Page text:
By separating the error handler from the logic code, the view functions can be written very cleanly and concisely. For example, in Fig. 18, we show the implementation of the new_post() function without including the error checking.

Fig. 18. app/api/posts.py: Create a new post
Fig. 18. app/api/posts.py: Create a new post
2.6/ Resource endpoints

Resource endpoint is a collection of routes that handle the different resources. The GET and POST are the two common HTTP request methods that we will employ to implement the RESTful web services for the social blogging application. Fig. 19 shows the two GET handlers for blog posts. Fig. 20 shows the POST handlers for inserting a new blog post to the database.

Fig. 19. app/api/posts.py: Functions employ GET method
Fig. 19. app/api/posts.py: Functions employ GET method
Fig. 20. app/api/posts.py: Function employ POST method
Fig. 20. app/api/posts.py: Function employ POST method

The view function shown in Fig. 20 is wrapped in a permission_required decorator to ensure that the authenticated user has the permission to create new blog posts. The implementation of this decorator is as shown in Fig. 21.

Fig. 21. app/api/decorators.py: Implement permission_required decorator
Fig. 21. app/api/decorators.py: Implement permission_required decorator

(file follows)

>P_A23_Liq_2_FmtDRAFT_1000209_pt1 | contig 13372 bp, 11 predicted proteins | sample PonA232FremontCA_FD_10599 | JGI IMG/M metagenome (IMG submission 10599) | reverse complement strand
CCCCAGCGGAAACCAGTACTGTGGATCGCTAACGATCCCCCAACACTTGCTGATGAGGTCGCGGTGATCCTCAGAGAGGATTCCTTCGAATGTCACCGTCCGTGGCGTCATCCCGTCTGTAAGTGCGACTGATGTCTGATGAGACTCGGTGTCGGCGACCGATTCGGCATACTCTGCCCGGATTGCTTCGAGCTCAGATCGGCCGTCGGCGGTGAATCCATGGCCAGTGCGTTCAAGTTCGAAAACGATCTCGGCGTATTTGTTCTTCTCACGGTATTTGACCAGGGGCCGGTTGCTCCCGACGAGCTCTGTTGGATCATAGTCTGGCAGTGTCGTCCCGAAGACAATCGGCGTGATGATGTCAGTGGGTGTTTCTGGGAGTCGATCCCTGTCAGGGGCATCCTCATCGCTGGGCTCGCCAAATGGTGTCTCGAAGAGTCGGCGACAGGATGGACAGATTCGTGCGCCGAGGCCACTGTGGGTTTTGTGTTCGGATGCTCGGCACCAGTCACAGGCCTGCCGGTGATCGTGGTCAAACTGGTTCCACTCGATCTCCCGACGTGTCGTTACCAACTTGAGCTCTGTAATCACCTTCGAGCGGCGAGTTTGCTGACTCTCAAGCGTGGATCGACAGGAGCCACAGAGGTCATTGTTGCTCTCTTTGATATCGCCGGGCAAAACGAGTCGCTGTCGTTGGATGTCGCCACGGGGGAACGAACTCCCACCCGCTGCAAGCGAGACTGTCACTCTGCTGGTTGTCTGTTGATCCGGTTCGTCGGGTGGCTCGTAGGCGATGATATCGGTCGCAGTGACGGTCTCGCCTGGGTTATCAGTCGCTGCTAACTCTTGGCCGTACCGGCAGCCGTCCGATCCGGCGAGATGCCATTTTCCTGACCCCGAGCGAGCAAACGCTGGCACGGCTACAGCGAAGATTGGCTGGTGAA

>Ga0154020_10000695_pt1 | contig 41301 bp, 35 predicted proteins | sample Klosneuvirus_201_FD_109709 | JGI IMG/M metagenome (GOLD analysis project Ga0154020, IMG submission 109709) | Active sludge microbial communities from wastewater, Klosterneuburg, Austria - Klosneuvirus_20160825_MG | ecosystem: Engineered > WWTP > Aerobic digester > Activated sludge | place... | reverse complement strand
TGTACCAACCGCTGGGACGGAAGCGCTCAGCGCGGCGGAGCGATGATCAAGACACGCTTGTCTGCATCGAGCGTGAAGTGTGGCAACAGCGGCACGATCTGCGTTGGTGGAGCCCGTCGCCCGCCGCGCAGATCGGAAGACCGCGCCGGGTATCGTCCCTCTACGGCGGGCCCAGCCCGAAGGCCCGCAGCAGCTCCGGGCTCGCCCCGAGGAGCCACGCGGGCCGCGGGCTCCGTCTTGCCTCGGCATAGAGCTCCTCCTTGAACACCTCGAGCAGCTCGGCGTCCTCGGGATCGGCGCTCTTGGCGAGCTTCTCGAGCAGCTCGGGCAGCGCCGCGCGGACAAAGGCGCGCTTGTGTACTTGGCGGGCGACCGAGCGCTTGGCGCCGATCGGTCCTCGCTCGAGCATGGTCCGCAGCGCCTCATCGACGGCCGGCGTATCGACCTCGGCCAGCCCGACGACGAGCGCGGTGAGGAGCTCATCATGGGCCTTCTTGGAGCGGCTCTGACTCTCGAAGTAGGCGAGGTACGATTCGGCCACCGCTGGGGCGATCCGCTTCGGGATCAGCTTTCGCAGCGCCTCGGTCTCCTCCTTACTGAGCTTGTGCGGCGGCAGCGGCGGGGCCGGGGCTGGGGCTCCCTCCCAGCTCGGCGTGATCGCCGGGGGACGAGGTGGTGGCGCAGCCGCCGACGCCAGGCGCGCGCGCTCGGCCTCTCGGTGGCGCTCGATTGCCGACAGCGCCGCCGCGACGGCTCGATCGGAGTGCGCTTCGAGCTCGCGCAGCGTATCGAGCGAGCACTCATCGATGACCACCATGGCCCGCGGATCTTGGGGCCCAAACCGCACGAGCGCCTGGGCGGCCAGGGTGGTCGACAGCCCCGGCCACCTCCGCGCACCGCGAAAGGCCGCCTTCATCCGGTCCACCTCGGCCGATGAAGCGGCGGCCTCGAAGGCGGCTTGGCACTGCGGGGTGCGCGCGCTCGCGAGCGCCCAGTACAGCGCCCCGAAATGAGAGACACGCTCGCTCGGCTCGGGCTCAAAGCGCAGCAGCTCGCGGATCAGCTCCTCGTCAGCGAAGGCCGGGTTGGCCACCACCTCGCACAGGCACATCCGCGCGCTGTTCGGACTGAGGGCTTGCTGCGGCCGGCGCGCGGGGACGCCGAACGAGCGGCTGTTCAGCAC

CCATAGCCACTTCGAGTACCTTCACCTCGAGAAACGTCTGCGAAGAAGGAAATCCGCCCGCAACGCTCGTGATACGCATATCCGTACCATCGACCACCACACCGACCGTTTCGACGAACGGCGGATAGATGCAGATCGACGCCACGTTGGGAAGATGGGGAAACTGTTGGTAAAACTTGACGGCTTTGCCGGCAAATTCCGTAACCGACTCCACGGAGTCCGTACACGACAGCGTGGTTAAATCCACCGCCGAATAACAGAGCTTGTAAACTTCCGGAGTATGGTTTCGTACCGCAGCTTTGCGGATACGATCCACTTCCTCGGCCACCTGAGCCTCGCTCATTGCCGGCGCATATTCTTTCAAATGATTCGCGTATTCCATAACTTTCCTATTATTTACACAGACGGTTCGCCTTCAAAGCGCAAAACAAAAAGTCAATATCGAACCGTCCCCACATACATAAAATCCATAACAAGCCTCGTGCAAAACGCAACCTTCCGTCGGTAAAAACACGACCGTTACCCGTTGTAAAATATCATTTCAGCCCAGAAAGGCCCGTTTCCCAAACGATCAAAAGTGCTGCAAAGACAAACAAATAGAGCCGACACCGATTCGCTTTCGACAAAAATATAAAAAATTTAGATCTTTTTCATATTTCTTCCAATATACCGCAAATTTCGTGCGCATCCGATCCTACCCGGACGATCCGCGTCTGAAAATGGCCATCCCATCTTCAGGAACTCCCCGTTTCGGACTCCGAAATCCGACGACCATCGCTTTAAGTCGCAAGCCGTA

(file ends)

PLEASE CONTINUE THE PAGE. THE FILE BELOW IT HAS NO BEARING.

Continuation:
Besides the GET and POST methods, PUT method is also employed to update/edit existing resources. In Fig. 22, we show an example of a PUT method to edit a blog post.

Fig. 22. app/api/posts.py: Function employ PUT method
Fig. 22. app/api/posts.py: Function employ PUT method

In Fig. 23, we list a set of APIs which interact with resources such as post, comment, user, along with the corresponding HTTP request methods.

Fig. 23. Set of APIs
Fig. 23. Set of APIs
2.7/ Pagination of large resource collections

Handling a large collection of resources can be expensive and difficult to manage and transfer, we thus employ the pagination mechanism like what we have done in Lesson 5. Fig. 24 shows an implementation of pagination for the list of blog posts.

Fig. 24. app/api/posts.py: Post pagination
Fig. 24. app/api/posts.py: Post pagination
2.8/ Testing APIs with Postman

The content of this section is being composed.


5/ Conclusion

This lesson completes the series of lessons that demonstrate how to implement the social blogging application with Flask framework. In the next lesson, we will focus on how to deploy the application in a production environment.

🎉 🎉


Exercises

  1. Develop testcases or test scripts to evaluate the demo application.

Further Reading

  1. [Apple Podcasts] Why Digital Transformations Need APIs

Relaxing ☕